PACS data migration to Isilon w/ RoboCopy

In my previous posts I’ve discussed how to rack and stack your Isilon and how to get it powered up and running. With the Isilon systems operational it was time to put them into production and start the PACS data migration to Isilon. Which is actually easier than you might think!

The PACS environment

Our PACS environment that is going to push images to the Isilon systems is AGFA IMPAX 6. Data was initially stored on an old EMC CX3 system that needed to be replaced ASAP.

PACS data can be split roughly in two categories: cache storing recently queried/produced images and an archive that makes up the long term storage. New scans are pushed from the scanner into IMPAX and stored on cache for fast retrieval. These new scans are also duplicated to the archive, typically at the end of the work day.

The caches work on a spill and fill principle: oldest data is pushed out, typically after 6-12 months. Once this happens for a particular scan it is no longer stored twice (cache + archive) but only stored in the archive. Next time the medical staff wants to view it, It will have to be retrieved from the archive into cache before it can be used.

During design sessions with the PACS vendor we’ve decided to keep the cache on VNX storage and let Isilon take care of the archive storage. Cache is fixed in size and only ever needs to grow if the “online retention” drops below a usable number. This happens when the radiology department starts to scan more and/or use higher resolution images. The archive will always and continuously grow: no scans are thrown away, EVER. This means we needed archive storage that could scale easily, wouldn’t leave us with a big migration at the end of the depreciation period and would also protect the data.

Two types of PACS data migration

Migrating the cache files was pretty easy. Its a couple of LUNs stored on an EMC CX3 and they are going to an EMC VNX. Enter PowerPath Migration Enabler a couple of hours/days later you’re done!

Migrating the archive was a bit more tricky. We’re coming from a 25TB (Meta)LUN on the CX3 and going to an SMB share for phase 1. Once that’s done AGFA will come in and start phase 2 which is converting all the data to a different (IDC) format and storing it on NFS shares. I can’t use PowerPath Migration Enabler, SAN Copy, MirrorView; I’ll have to use a host based migration tool that works on the file system or individual file level. Here comes trusty old RoboCopy!

I initially created the folder and SMB share on the Isilon system, assigned the appropriate rights and mounted in on the server that now hosted the archive. Next up is starting the actual PACS data migration and copying the archive over. I used RoboCopy with the following syntax:

robocopy.exe <src> <target> /S /E /COPY:DAT /PURGE /NP /R:0 /W:0 /MOT:240 /LOG:<logfile>

In hindsight I could have condensed that down to:

robocopy.exe <src> <target> /MIR /COPY:DAT /NP /R:0 /W:0 /MOT:240 /LOG:<logfile>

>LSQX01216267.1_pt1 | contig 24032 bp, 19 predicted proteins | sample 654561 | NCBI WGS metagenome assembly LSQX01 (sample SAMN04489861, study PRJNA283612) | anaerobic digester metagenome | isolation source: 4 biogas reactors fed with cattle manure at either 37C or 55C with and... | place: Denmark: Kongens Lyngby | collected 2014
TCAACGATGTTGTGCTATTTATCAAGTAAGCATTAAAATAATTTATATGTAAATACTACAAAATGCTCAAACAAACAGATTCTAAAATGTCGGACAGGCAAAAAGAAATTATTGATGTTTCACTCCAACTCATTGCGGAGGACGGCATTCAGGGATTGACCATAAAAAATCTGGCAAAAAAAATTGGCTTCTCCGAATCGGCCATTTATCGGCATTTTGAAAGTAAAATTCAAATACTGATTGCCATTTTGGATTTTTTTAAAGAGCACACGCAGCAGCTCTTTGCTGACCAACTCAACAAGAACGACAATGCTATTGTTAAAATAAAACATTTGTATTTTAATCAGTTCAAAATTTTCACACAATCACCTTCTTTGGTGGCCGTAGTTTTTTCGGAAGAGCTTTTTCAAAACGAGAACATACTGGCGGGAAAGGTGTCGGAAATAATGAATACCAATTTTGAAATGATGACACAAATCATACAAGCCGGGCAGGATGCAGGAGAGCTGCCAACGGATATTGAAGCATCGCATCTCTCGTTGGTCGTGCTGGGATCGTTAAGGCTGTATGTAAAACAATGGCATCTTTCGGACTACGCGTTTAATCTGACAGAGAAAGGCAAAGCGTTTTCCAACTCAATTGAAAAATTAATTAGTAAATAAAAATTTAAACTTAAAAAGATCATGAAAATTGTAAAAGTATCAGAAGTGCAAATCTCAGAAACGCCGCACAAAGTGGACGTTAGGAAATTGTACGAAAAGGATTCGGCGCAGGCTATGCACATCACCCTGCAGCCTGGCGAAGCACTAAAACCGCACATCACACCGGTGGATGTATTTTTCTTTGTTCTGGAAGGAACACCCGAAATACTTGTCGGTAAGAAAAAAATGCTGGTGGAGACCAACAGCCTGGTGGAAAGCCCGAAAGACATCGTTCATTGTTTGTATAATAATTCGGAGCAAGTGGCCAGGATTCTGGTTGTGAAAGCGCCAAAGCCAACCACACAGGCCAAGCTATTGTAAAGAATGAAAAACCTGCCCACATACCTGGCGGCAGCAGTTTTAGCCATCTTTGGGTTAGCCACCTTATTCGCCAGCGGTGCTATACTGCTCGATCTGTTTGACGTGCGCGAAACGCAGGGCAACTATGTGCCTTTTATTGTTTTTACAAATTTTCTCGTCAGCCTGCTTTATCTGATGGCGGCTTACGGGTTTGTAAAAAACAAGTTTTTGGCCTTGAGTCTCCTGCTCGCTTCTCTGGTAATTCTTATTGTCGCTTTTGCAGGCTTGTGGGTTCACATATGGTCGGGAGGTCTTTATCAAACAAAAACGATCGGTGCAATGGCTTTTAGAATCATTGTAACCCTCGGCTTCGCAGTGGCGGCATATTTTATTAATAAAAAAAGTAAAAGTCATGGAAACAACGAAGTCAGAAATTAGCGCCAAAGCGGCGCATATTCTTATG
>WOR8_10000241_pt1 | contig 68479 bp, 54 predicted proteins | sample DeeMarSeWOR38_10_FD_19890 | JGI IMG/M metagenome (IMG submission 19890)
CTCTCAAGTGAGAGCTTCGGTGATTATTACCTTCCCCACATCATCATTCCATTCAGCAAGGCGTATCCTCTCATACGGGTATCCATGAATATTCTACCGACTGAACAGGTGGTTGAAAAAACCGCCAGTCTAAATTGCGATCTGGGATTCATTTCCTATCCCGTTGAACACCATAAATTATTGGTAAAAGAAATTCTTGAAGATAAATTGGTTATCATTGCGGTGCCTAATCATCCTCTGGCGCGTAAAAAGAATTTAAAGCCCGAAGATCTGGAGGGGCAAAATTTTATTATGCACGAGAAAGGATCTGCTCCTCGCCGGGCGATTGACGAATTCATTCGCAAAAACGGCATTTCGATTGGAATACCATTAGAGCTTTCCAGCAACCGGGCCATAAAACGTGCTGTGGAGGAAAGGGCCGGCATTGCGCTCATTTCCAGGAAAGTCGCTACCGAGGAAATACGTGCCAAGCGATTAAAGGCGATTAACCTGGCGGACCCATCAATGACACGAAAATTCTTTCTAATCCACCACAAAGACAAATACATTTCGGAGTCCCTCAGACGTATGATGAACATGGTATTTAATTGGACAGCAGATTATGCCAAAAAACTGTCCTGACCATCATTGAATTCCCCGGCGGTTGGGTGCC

• /MIR to mirror the entire directory tree: if you delete something on the source it’s also deleted on the target. This replaces the /E and /PURGE option. The /S was redundant in my command anyway since /E includes /S.
  • /COPY:DAT to only copy the data, attributes and timestamps. The data needs to get the new access permissions as configured on the Isilon, so I ommitted the SOU flags.
  • /NP so that the logfile isn’t spammed with progress indicators. The 25TB is spanned across an immense amount of files. During the first two days of copying this generated an insane amount of log entries (almost a GB). /NP cleans this up.
  • /R:0 /W:0 to disable retries and the wait-time. If it fails I want to know about it.
  • /MOT:240 to restart the copy job after 4 hours. I don’t want to lag behind too much; RoboCopy needs to keep the target sort of up to date until we want to do the cutover.
  • /LOG:<logfile> to log to file instead of console.

Check your logfile thoroughly for errors and warnings. Initially I tried copying the security info of the original files along onto the Isilon but that didn’t work too well. Changing the copy mode from /COPY:DATSOU to /COPY:DAT solved the problem and didn’t break the target files.

Robocopy logfile output during the PACS data migration

Afterwards it was a matter of shutting down the archive function of IMPAX briefly, reconfiguring it to point to the new share, copying the last couple of files that are still in the old location over to the new location and restarting the archive functionality. Pay special attention to credentials: you may have to reconfigure IMPAX and/or the Isilon to allow secure communications.

Add some post checks to make sure data is sent and retrieved correctly (push some new scans to the archive and retrieve some ancient scans that are no longer stored in cache) and you’re done!

  • dynamox

    One option that helps speed up robocopy is /mt:n. If your host has plenty of horse power you will see some amazing throughput but increasing the number of threads.

    http://technet.microsoft.com/en-us/magazine/dd542631.aspx

    • Jon Klaus

      Good option Sergey, thanks!

  • SAK68

    I know this is a 2 year old thread but why didn’t you consider EMCopy which is proven faster than Robocopy?

    • Jon Klaus

      The honest answer is that we were balancing between “copy as fast as possible” and “don’t copy too fast or the old system is going to crumble”. When we tried Robocopy, the resulting copy speeds were pretty good and we just left it at that.

      The even more honest answer is that I completely forgot EMCopy existed… 😉